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Food-and-Farm Philanthropy Locally and Nationally: Ready to Take Bold Steps to Effect Big Change PDF Print E-mail
Written by Debra E. Blum   
May 2010

The story of People’s Grocery, a nonprofit group dedicated to bringing fresh food to the underserved neighborhood of West Oakland, California, mirrors the narrative of a growing national movement to create a healthier and more sustainable food system. People’s Grocery was one of many grassroots organizations to spring up in the last decade, starting urban gardens, opening farmers’ markets and educating people about healthy food choices. As those efforts were gaining footholds in communities around the country, broad issues of health, the environment and the economy as they relate to what Americans produce and eat bubbled to the surface of national consciousness and media attention.

Now, with the White House, the press, government agencies, foundations, politicians, community activists and regular folks everywhere watching, small-scale efforts like People’s Grocery are seizing the moment. For its part, People’s Grocery has spun off a for-profit business, with plans to open a full-service grocery store in 2011. The store and the nonprofit will work in tandem to accomplish a single mission: building a local food system that improves the health and economy of the West Oakland community. “We’ve grown a bit and we’ve learned a lot, and now it’s time to make a bigger impact,” says Brahm Ahmadi, founder of People’s Grocery who in January 2010 became CEO of the new People’s Community Market. “It’s not enough to just work around the edges.”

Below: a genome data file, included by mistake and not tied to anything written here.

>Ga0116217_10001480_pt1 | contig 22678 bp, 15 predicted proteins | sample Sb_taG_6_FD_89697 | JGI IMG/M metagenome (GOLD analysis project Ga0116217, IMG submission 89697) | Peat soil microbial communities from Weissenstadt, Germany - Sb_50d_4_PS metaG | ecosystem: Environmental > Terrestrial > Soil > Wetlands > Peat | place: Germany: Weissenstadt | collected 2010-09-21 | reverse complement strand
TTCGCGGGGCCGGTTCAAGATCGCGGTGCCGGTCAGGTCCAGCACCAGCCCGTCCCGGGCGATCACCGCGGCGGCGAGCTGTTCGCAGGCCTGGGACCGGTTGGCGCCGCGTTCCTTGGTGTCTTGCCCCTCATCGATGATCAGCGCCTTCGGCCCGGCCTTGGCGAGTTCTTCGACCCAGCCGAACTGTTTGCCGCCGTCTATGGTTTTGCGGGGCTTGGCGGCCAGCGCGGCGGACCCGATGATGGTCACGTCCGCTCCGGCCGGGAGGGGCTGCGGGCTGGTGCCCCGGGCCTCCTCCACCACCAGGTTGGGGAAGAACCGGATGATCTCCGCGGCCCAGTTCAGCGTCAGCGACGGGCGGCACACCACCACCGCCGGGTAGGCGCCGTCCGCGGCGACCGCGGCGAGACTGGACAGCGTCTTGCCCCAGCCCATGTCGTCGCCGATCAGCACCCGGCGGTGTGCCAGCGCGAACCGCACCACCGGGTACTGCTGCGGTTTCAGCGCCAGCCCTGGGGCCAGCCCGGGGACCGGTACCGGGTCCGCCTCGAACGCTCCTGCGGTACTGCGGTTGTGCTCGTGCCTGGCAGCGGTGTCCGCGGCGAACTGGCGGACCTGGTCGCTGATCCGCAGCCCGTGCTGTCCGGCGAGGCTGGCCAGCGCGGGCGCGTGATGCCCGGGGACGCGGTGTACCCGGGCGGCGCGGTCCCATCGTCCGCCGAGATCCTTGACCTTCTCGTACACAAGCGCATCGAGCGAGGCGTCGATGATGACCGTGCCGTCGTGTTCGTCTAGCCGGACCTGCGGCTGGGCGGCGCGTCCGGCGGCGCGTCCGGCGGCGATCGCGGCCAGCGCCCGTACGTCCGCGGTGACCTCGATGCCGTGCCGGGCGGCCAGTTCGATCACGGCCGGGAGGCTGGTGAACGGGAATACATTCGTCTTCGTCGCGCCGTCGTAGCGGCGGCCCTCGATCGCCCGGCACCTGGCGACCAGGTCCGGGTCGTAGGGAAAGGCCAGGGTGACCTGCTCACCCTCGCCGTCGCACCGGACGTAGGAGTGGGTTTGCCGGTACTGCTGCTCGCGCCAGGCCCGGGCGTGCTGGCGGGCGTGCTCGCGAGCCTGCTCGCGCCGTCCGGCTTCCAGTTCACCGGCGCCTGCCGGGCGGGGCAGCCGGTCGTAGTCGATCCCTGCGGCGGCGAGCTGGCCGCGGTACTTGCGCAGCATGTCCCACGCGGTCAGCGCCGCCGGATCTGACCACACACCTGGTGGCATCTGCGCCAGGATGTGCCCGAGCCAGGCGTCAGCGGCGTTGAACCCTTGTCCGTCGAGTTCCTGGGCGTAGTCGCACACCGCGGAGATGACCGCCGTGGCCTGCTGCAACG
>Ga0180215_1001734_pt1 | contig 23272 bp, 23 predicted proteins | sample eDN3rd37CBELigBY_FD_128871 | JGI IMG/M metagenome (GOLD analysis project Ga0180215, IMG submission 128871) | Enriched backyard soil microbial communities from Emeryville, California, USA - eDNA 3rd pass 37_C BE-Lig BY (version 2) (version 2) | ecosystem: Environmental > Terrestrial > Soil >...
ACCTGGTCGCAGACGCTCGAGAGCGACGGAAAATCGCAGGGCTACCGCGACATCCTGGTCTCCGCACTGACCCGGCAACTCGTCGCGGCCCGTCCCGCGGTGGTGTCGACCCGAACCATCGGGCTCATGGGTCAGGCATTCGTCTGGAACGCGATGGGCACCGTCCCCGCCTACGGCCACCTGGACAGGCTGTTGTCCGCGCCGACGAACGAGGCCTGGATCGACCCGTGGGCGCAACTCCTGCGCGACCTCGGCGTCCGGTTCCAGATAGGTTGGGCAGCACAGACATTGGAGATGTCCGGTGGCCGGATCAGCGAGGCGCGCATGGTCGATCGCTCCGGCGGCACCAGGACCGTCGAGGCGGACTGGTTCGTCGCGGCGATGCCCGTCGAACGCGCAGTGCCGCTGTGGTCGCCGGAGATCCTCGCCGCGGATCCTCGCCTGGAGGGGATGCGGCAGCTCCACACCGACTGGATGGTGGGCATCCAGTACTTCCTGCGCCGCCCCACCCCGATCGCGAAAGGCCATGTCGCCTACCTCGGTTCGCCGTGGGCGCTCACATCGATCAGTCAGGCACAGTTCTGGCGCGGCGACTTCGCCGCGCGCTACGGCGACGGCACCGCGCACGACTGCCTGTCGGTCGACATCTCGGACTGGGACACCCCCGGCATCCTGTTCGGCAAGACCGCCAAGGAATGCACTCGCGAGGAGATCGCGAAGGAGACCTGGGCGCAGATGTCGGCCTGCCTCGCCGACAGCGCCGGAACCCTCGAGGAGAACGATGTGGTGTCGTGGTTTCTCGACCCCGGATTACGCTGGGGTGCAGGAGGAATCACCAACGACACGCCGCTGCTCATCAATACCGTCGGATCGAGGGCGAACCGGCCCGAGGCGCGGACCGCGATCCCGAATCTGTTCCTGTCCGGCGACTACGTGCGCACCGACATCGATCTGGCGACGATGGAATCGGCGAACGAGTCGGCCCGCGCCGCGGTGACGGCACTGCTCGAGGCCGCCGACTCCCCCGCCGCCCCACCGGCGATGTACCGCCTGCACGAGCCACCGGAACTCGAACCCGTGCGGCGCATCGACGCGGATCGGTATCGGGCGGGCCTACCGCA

Such scaling up is to be the hallmark of the field’s maturation in the next few years, according to dozens of people close to food and farming work. And, they say, philanthropy has a critical role in moving those changes along.